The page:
Wrighton is passing the torch to the next generation, taking concepts and data generated to the classroom to her environmental microbiology course, which educates approximately 40 undergraduate students every year. She received a PhD in microbiology from UC Berkeley and was a postdoc at UC Berkeley and at the DOE.


Hannah Shafaat 
came to Ohio State in 2013 and in 2015 received an NSF CAREER Award. Her group concentrates on developing simple model proteins that mimic large, complex metalloenzymes — ultimately to identify what it takes to build a robust catalyst for energy conversion.

“My interest in inorganic chemistry began when I joined a research group at NASA’s Jet Propulsion Laboratory my first year in college,” said Shafaat. “We were looking for life in extreme environments (like Mars!) — I loved it! There is still so much to learn about how nature tamed earth-abundant elements to perform challenging chemical reactions that, in many cases, elude synthetic efforts.”

The DOE grant will allow Shafaat to expand efforts into the chemically rich world of carbon. She and her team are developing proteins that can convert the greenhouse gas CO— a product of fossil-fuel combustion — into energy-rich compounds. Our research can ultimately lead towards developing carbon-neutral, sustainable fuels. This type of chemistry plays a key role in the metabolism of ancient microbial organisms and has been suggested as one possible mechanism for the origins of life, so this work will also provide an opportunity to learn about how these pathways may have evolved out of the primordial soup.

“The most exciting thing about this grant is being able to support my students and provide more research opportunities,” Shafaat says.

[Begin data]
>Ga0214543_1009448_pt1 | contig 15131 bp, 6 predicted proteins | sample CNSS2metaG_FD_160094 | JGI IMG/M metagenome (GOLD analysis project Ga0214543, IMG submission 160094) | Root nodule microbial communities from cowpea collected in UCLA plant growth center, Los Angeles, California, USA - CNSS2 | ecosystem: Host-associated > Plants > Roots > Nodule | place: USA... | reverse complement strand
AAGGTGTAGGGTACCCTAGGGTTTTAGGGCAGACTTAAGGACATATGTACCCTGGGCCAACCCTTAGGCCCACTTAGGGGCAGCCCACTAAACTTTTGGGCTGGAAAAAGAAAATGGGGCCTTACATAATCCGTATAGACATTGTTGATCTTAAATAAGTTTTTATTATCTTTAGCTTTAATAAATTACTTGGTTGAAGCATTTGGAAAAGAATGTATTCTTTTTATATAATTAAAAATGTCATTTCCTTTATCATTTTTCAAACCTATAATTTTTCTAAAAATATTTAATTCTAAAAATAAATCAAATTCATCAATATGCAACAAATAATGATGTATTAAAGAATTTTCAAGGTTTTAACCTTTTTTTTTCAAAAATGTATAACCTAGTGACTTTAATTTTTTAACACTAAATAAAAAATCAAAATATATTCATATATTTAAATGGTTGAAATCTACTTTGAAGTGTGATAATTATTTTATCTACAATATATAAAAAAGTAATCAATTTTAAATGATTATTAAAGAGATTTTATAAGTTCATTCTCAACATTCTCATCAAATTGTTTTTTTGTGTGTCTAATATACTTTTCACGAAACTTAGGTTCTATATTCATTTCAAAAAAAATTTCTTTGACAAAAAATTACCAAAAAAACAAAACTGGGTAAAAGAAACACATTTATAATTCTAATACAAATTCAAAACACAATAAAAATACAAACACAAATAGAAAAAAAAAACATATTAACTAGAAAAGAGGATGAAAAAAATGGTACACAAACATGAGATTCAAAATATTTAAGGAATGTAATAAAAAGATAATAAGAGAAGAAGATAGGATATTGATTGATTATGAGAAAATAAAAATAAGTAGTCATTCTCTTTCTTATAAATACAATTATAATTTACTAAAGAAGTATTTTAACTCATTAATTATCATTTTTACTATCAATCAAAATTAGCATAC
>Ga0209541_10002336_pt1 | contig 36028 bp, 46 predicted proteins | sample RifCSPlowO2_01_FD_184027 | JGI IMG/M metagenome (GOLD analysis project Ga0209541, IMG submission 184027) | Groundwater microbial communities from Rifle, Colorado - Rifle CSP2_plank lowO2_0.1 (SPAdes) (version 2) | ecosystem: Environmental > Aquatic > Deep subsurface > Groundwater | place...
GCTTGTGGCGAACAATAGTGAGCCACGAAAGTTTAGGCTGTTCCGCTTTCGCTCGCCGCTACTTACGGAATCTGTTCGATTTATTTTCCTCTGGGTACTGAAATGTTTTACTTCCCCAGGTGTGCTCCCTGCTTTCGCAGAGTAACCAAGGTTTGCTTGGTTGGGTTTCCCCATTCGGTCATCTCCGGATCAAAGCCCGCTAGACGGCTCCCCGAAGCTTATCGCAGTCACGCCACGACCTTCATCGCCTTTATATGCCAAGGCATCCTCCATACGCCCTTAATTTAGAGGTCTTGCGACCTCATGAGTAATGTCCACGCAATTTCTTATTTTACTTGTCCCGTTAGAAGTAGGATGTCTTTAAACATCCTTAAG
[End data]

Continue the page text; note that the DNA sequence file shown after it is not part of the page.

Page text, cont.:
Shafaat’s projects cross many branches of chemistry, so her graduate students gain diverse expertise, a broad skill set, and an appreciation of how interdisciplinary research can address global problems. Undergraduates have always been a key part of her research group and can now have multiple ways to make important scientific contributions.

Shafaat received a PhD in physical chemistry from UC San Diego in 2011 where she was an NSF Graduate Research Fellow and a National Defense Science and Engineering Graduate Fellow. She was a Humboldt Foundation Postdoctoral Fellow at the Max Planck Institute for Chemical Energy Conversion.

Category : General

COMPUGIRLS: How to Create Culturally Responsive Computing Programs for Underrepresented Girls and Women

Thu, 7th September, 2017

Kimberly Scott Lecture
Tuesday, September 26, 2017 – 4:00pm to 6:00pm
Ramseyer Hall, Room 100

Profile picture of Professor Scott, from Arizona State University.

Dr. Kimberly Scott is a Women and Gender Studies professor and the Founding Executive Director of the Center for Gender Equity in Science and Technology (CGEST) at Arizona State University. Trained as a sociologist of education and childhoods, Professor Scott’s interdisciplinary work examines girls’ of color social and academic development in informal spaces and their technosocial innovations. She is established in many publications, such as the International Journal of Qualitative Studies in Education and Feminism and Psychology, and has published the book Women Education Scholars and Their Children’s Schooling.